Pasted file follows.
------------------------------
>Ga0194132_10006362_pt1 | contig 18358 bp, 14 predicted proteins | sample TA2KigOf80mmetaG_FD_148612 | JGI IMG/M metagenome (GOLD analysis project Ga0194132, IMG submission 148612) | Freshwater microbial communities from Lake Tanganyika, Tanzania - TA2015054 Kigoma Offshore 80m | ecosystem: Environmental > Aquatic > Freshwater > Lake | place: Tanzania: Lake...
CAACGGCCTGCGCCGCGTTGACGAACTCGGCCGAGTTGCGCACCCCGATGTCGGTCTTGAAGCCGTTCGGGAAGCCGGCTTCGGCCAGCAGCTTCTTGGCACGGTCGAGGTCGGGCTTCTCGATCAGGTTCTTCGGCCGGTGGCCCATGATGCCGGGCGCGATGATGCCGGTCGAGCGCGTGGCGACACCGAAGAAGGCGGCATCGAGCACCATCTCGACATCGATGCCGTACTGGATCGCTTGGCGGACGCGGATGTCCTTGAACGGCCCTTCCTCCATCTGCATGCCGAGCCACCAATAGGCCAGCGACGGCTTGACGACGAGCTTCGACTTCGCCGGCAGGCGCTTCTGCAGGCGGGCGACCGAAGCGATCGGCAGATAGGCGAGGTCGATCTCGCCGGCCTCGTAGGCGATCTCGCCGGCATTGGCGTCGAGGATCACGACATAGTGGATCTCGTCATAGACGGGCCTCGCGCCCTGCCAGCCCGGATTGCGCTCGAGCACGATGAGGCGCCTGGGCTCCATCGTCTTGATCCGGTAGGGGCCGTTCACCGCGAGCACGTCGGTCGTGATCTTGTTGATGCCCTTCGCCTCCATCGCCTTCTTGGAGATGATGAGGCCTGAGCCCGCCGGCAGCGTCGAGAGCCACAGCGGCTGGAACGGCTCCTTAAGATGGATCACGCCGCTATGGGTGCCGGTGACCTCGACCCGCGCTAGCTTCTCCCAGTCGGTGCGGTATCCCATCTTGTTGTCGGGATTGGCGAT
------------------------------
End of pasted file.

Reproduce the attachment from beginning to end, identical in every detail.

>Ga0194132_10006362_pt1 | contig 18358 bp, 14 predicted proteins | sample TA2KigOf80mmetaG_FD_148612 | JGI IMG/M metagenome (GOLD analysis project Ga0194132, IMG submission 148612) | Freshwater microbial communities from Lake Tanganyika, Tanzania - TA2015054 Kigoma Offshore 80m | ecosystem: Environmental > Aquatic > Freshwater > Lake | place: Tanzania: Lake...
CAACGGCCTGCGCCGCGTTGACGAACTCGGCCGAGTTGCGCACCCCGATGTCGGTCTTGAAGCCGTTCGGGAAGCCGGCTTCGGCCAGCAGCTTCTTGGCACGGTCGAGGTCGGGCTTCTCGATCAGGTTCTTCGGCCGGTGGCCCATGATGCCGGGCGCGATGATGCCGGTCGAGCGCGTGGCGACACCGAAGAAGGCGGCATCGAGCACCATCTCGACATCGATGCCGTACTGGATCGCTTGGCGGACGCGGATGTCCTTGAACGGCCCTTCCTCCATCTGCATGCCGAGCCACCAATAGGCCAGCGACGGCTTGACGACGAGCTTCGACTTCGCCGGCAGGCGCTTCTGCAGGCGGGCGACCGAAGCGATCGGCAGATAGGCGAGGTCGATCTCGCCGGCCTCGTAGGCGATCTCGCCGGCATTGGCGTCGAGGATCACGACATAGTGGATCTCGTCATAGACGGGCCTCGCGCCCTGCCAGCCCGGATTGCGCTCGAGCACGATGAGGCGCCTGGGCTCCATCGTCTTGATCCGGTAGGGGCCGTTCACCGCGAGCACGTCGGTCGTGATCTTGTTGATGCCCTTCGCCTCCATCGCCTTCTTGGAGATGATGAGGCCTGAGCCCGCCGGCAGCGTCGAGAGCCACAGCGGCTGGAACGGCTCCTTAAGATGGATCACGCCGCTATGGGTGCCGGTGACCTCGACCCGCGCTAGCTTCTCCCAGTCGGTGCGGTATCCCATCTTGTTGTCGGGATTGGCGAT